All About Jazz needs your help and we have a deal. Pay $20 and we'll hide those six pesky Google ads that appear on every page, plus this box and the slideout box on the right for a full year! You'll also fund website expansion.
Lem Winchester is among the many jazz musicians who died much too young. In 1960, the vibraphonist left his "day gig" as a police officer to play jazz full time and showed great promise. But tragically, his life ended on January 13, 1961, when he unsuccessfully showed friends a trick with a revolver and blew himself away at the age of 32. Reissued as a limited-edition CD for Fantasy¹s Original Jazz Classics (OJC) series, With Feeling is an enjoyable session Winchester recorded only three months before his death. The Philadelphia native is joined by bassist George Duvivier, drummer Roy Haynes and the Red Garland-influenced pianist Richard Wyands on familiar standards like "My Romance," "Skylark" and "But Beautiful" as well as his own "The Kids" (a bluesy number). Ballads and relaxed tempos prevail, and Winchester is consisently laid back. Influenced by Milt Jackson but striving to develop his own style, the expressive, sophisticated beboper plays with a lot of heart. One can only speculate on where his career would have gone had he lived to see 40, 50 or 60.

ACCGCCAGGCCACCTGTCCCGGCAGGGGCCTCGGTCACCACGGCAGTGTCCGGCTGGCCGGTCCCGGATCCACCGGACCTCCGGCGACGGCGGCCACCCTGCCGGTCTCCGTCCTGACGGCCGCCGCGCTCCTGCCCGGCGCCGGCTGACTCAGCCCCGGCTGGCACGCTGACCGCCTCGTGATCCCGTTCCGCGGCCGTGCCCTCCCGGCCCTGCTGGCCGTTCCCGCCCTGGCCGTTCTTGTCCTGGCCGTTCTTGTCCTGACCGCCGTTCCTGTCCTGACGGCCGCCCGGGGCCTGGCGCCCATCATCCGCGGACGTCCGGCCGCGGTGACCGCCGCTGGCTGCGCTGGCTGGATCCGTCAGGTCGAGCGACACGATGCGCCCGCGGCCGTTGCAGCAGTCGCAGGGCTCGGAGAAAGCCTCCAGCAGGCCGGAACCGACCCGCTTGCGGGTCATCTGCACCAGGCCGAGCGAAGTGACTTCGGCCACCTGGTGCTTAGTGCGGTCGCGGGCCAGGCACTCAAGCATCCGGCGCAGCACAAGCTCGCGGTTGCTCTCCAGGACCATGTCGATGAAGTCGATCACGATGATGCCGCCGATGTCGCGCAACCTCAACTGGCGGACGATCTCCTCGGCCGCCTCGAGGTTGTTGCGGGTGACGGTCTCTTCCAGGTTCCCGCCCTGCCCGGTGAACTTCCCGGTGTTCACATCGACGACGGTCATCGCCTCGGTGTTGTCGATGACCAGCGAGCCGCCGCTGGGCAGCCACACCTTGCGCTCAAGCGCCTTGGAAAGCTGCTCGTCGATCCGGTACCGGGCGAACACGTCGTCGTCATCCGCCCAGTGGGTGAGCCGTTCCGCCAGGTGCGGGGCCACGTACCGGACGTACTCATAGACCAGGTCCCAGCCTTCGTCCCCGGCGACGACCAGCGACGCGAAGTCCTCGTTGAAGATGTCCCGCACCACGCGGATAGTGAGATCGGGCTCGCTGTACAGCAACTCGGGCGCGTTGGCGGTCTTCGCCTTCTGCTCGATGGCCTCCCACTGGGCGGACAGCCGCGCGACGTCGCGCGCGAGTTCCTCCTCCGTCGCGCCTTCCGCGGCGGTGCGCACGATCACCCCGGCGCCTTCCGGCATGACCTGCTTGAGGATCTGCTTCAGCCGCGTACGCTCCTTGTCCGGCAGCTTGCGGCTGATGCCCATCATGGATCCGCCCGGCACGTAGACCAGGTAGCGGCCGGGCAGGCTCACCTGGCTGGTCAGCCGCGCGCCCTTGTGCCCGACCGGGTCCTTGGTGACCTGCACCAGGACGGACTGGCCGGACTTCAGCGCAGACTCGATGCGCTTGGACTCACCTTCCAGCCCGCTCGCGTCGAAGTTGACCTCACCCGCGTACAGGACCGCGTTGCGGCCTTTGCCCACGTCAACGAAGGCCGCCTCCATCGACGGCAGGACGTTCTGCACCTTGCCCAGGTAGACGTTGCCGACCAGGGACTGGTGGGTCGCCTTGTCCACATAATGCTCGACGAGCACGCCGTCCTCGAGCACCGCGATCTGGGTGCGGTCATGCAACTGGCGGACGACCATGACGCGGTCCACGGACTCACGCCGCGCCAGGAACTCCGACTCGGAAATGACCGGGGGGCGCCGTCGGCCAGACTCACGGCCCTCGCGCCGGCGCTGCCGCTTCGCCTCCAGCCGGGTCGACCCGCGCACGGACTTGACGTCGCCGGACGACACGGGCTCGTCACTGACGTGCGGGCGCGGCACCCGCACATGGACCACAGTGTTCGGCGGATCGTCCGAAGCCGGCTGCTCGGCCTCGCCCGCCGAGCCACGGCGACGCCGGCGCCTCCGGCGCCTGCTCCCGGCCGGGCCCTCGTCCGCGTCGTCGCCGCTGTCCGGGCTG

I was first exposed to jazz as a middle school band student. A college ensemble passed through and put on a concert for the band students (of which I was one). The level of mastery and musicianship blew me away, intimidated, and inspired me
I was first exposed to jazz as a middle school band student. A college ensemble passed through and put on a concert for the band students (of which I was one). The level of mastery and musicianship blew me away, intimidated, and inspired me. Try as I might, I was never able to achieve a high enough level of competency to perform at the level I was first and subsequently exposed to. Regardless, I was hooked on jazz and remain so to this day.